Life & Philosophy

“Truth is what works”

“Truth is what works,” said the pragmatist William James.

Simple enough. But as Robert Talissee explains, you can’t take James’s advice at face value.

Beliefs are tools. A belief is like a hammer or a pair of scissors. It’s supposed to do things, behaviourally, it’s supposed to guide our actions. James thinks that the truth of a belief is to be understood in terms of the success it brings to our action when it serves as our guide.

Truth happens to an idea. First, we believe, and then we experiment. You can’t possibly confirm what’s true about your own beliefs and perceived faculties without taking some type of action to test them. What you think is true only becomes true through validation.

Positive results are at the heart of Pragmatist philosophy. But so are negative ones.

In Louis Menand’s book The Metaphysical Club, he explains how America’s Civil War — a failure in American democracy — was fought to show that democracy was indeed worth preserving.

Pragmatism is, therefore, a test of failure just as much it is a test to revalidate success and strengthen resolve. Pragmatists theorize that if your belief is strong enough, you’ll do everything you can do to uphold it to ensure repeated success. At the same time, if the experiments fail, then pragmatism fights to find something else that works.

Pragmatists endeavor to reach the best solution and keep improving until they get there, even if that means a completely different pivot. Pragmatism is also a community effort, as John Dewey later added. Your ideas are only so good that they get accepted by the wider community.

At the simplest, pragmatism can be described as “Truth is what works.” But as you can see from the complexity above, pragmatism allows for the truth to be continually tested and expanded until the solution of the moments rings true for all.



On Pragmatism

Pragmatism says that whatever works for you, do it. This can pertain to anything from religion to the way you shoot free throws, as Louis Menand alludes to in his book The Metaphysical Club.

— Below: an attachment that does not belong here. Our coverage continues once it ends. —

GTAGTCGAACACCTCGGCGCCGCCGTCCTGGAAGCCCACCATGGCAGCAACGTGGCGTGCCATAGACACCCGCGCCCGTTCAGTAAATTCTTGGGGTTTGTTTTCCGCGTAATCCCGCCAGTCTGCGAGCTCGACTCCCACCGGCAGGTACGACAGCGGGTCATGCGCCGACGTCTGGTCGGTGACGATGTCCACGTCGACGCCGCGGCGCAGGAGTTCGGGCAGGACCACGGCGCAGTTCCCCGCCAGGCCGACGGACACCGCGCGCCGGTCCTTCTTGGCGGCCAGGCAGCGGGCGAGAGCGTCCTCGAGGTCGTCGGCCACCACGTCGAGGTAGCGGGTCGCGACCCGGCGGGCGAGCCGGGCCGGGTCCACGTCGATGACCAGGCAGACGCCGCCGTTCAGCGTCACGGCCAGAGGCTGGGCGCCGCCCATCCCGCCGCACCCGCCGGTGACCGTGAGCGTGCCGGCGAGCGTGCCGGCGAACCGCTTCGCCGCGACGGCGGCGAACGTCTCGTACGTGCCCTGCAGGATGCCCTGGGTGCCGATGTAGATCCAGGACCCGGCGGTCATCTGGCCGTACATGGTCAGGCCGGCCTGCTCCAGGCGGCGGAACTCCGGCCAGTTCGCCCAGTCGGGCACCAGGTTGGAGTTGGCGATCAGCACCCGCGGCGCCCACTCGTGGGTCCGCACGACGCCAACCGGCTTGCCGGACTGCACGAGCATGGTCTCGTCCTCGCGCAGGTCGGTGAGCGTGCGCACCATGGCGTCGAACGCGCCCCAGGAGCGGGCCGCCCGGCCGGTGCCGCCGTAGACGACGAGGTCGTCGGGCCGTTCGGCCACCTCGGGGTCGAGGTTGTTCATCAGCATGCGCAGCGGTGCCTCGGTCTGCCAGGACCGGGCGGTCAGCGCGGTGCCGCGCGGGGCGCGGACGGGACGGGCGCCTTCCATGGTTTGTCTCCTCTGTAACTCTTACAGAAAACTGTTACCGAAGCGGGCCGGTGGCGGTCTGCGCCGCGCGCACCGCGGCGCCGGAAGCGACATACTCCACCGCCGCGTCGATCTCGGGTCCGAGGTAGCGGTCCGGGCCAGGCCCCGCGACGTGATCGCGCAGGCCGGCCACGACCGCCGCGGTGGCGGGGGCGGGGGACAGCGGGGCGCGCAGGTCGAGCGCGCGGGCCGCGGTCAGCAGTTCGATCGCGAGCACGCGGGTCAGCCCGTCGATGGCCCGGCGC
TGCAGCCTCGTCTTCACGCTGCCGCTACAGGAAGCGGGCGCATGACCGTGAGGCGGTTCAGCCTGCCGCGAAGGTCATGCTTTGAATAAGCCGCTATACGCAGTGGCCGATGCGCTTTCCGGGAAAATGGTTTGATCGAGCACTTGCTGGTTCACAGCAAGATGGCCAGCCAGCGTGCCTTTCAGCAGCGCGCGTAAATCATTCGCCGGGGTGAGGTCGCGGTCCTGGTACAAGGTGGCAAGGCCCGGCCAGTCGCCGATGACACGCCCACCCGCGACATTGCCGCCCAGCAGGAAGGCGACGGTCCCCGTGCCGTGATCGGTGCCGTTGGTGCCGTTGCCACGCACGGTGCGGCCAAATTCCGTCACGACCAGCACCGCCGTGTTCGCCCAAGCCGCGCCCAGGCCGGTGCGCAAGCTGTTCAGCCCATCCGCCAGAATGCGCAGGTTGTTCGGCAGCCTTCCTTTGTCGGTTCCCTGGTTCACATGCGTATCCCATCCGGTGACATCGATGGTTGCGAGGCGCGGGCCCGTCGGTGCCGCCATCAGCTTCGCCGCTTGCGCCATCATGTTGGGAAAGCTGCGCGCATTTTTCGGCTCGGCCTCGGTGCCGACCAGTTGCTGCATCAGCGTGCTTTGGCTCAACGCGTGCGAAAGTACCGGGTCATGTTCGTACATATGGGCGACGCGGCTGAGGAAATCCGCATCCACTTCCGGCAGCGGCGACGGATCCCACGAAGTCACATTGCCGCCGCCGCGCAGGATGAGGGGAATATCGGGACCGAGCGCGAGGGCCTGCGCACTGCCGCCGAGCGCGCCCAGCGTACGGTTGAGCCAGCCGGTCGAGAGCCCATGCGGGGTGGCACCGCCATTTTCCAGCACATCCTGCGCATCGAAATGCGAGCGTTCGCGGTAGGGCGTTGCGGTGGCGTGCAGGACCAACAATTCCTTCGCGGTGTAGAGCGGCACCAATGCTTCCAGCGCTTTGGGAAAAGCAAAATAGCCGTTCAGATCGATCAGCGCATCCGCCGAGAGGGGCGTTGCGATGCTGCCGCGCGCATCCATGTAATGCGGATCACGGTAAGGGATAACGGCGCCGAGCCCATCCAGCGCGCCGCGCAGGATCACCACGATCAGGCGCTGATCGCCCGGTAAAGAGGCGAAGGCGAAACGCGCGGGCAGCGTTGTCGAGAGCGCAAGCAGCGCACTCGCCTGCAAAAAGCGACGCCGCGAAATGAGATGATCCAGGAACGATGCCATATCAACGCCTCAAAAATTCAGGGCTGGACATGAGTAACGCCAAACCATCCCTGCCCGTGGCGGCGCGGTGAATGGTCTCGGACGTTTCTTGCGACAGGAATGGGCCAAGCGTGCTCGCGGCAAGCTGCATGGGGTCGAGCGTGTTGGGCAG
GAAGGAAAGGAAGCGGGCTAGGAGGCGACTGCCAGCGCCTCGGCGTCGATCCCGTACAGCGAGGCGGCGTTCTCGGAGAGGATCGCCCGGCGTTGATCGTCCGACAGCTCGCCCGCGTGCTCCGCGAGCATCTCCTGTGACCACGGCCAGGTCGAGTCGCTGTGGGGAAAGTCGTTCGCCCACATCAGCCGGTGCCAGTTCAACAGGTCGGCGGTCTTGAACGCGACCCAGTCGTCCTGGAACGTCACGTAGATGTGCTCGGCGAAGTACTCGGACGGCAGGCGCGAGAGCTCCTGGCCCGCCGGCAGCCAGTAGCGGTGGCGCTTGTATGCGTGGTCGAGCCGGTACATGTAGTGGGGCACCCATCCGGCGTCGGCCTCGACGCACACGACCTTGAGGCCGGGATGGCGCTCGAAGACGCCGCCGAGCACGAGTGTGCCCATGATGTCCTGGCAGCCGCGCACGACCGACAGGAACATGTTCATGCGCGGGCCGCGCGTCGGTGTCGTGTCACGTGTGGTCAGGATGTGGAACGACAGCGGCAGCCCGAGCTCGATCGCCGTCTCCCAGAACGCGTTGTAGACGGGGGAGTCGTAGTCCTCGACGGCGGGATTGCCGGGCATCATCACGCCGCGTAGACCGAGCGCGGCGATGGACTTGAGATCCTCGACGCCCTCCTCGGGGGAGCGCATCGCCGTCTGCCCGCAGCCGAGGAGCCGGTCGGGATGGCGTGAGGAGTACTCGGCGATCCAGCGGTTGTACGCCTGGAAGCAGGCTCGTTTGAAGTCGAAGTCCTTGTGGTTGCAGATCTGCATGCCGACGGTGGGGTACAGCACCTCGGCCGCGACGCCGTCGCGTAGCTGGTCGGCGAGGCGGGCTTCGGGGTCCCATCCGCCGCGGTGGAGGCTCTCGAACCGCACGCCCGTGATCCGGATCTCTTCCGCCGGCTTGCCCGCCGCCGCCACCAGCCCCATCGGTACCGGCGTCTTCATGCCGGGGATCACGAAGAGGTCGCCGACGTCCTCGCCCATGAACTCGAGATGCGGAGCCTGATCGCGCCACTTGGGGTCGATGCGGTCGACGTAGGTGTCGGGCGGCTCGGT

What people often overlook is that pragmatists also believe in evolution. They believe in betterment, receptive to changing their ways to improve the way of life.

Pragmatism, however, is not an excuse to cheat in order to progress although it seems practical if you can get away with it.

Pragmatism still requires the practice of fairness and adheres to the fundamentals laws of society, mostly because these laws simply work. Rules maintain the peace.

Pursuing what works is a simple philosophy that prevents stagnancy. Open-mindedness is ultimate case for self-worth. Learning, loving, having faith, and finding better ways keeps life exciting. In short, pragmatism requires positive, perpetual movement.


Uncertainly Certain….

If you chase certainty, you’ll certainly never be right.  Nothing is certain.  There’s only high probability. 

Still, some people seem to get it right.  They’re lucky, fortunate to have found a pathway that satisfies them.  Luck is a combination of preparadeness and carpe diem. 

You get lucky only when you make decisions and try a lot.  Unfortunately, rightness and wrongness in decision-making comes after the fact.  You either selected the right path and can breathe a sigh of relief or are enduring hell because you went the wrong way. 

The irony of the bad decision-making is that at least you cured indecision by going in a direction.  Now you know with more certainty about the things you want in your future.  At least you tried and gained some knowledge out of the experience.  Life is clearer. 

If you’re uncertain, you’ll almost certainly be right.  Uncertain people are risk-averse, and also the unhappiest people.  The happiest people make decisions and are willing to be right or wrong.  Either way, they get luck or learn a valuable lesson. 

Life is an experiment, most of which fail.  But the best part about is that you can keep going, get back up again and try something else.